- Defendant was a teacher or administrator at a school where the victim was enrolled.
- The defendant was an employee, contractual service provider, or volunteer at a school where the victim was enrolled, and the defendant used his or her status to gain access to or establish a relationship with the victim.
- The defendant was an employee, contractual service provider, or volunteer at a child-care organization that the victim was attending.
- The defendant was a licensed operator of a foster-family home where the victim resided.
- The sex act occurred under circumstances that also involved a felony.
- The defendant was assisted by another person and
- The defendant knew that the victim was mentally incapable, mentally incapacitated, or physically helpless, or
- The defendant used force or coercion.
- The defendant was armed with a weapon.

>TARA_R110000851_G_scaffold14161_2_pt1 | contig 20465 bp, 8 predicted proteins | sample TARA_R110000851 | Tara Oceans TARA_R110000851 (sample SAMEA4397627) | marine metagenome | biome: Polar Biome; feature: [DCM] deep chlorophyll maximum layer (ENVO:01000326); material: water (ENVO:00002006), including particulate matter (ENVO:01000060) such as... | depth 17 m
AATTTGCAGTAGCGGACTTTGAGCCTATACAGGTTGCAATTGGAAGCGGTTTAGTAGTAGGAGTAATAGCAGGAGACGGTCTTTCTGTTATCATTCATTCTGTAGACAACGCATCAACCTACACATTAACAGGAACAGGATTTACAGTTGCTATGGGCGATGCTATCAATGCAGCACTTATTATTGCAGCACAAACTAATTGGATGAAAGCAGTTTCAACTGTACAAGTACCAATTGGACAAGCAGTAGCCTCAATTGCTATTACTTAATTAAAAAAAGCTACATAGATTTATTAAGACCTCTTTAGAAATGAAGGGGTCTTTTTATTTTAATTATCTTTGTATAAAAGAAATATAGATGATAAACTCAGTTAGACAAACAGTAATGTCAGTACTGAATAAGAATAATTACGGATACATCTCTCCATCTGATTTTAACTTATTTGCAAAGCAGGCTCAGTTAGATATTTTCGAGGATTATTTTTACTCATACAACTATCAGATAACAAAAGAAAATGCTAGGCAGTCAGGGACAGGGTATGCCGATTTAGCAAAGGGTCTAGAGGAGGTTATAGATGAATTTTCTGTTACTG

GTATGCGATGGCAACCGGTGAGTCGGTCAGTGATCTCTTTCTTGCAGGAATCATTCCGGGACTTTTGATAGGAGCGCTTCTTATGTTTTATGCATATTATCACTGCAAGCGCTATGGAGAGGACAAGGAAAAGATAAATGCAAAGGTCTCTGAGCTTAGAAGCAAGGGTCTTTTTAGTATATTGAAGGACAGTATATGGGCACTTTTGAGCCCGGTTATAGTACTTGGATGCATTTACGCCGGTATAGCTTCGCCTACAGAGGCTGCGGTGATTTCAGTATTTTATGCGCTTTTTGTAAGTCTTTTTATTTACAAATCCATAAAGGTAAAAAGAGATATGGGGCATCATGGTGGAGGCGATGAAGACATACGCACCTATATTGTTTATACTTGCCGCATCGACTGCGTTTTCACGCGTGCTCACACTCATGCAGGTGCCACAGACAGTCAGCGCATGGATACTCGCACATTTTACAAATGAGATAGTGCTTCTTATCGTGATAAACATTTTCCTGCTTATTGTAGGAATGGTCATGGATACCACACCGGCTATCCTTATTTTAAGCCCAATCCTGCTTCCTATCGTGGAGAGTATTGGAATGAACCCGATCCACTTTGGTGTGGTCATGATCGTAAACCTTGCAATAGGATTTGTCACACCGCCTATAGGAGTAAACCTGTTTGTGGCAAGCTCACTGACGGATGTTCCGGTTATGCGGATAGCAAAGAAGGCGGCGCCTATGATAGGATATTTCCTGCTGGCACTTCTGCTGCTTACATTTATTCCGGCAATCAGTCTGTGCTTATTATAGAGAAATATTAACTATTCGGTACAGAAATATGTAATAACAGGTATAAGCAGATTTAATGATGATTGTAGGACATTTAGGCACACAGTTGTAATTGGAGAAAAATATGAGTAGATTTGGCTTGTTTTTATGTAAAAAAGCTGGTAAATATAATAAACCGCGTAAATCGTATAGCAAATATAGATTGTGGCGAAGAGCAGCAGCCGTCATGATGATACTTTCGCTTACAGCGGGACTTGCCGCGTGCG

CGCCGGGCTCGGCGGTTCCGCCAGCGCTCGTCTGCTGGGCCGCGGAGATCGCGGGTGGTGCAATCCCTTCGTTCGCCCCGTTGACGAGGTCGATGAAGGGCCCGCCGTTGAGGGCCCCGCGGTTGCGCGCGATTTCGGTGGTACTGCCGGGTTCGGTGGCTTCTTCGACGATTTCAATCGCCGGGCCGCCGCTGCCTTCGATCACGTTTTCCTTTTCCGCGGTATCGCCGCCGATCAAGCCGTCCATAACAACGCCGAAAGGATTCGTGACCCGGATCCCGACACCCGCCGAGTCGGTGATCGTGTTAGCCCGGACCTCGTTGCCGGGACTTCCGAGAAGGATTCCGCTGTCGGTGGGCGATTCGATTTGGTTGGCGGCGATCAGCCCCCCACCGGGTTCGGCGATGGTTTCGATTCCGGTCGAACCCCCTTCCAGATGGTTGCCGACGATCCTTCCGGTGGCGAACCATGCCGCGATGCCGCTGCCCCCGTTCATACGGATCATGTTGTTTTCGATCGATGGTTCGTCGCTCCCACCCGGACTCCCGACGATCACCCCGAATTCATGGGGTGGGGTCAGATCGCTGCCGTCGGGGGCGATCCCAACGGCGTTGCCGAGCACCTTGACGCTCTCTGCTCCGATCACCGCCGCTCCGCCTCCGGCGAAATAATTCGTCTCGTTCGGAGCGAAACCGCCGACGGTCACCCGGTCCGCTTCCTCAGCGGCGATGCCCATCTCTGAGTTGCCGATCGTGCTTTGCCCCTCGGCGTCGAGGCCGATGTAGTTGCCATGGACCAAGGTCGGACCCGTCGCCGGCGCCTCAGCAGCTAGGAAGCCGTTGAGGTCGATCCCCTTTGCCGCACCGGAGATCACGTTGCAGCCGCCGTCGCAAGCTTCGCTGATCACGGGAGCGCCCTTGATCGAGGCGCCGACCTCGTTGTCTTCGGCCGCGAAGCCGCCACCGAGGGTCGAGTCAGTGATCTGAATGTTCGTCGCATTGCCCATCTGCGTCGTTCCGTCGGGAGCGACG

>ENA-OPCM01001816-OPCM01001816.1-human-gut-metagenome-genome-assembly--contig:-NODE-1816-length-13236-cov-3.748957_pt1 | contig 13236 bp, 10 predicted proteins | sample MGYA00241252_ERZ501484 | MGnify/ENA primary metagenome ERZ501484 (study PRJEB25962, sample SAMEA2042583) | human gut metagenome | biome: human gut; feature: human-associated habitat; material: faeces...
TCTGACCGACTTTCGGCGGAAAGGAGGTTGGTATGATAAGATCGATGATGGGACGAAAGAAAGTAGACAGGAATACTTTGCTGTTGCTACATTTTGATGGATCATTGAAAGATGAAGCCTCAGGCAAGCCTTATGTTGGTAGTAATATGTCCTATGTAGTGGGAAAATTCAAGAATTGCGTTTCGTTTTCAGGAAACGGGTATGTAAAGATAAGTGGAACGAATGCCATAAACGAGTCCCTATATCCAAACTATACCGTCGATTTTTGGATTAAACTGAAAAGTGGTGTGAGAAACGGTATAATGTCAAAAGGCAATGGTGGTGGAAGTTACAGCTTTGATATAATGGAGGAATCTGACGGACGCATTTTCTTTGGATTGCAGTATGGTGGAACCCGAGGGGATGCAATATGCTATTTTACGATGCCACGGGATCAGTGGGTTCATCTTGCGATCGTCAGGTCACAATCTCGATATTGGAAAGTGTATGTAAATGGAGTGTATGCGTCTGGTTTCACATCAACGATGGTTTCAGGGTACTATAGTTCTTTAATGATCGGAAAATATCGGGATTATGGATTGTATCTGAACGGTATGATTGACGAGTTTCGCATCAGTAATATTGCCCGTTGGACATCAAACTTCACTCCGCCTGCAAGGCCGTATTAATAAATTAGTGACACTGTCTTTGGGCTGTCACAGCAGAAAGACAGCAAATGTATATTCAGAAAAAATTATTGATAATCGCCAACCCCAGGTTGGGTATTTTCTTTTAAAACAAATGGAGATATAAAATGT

- The victim suffered personal injury and the defendant used force or coercion.
- The victim suffered personal injury and the defendant knew that the victim was mentally incapable, mentally incapacitated, or physically helpless.
- The victim was mentally incapable, mentally incapacitated, or physically helpless and
- The defendant was related to the defendant, or
- The defendant was in a position of authority over the victim and used that authority to coerce the victim to submit.
As you can see, MCL 750.520b is an umbrella statute that criminalizes myriad forms of sexual abuse.
A 17-year-old man rubs the vaginal area of a 12-year-old. If the man’s fingers slightly separate and go between the vaginal lips (the “labia majora”), this is sufficient “penetration” under MCL 750.520b. And, as we’ll see below, given that the man is older than 16 years old, the penalty is a mandatory minimum of 25 years in prison.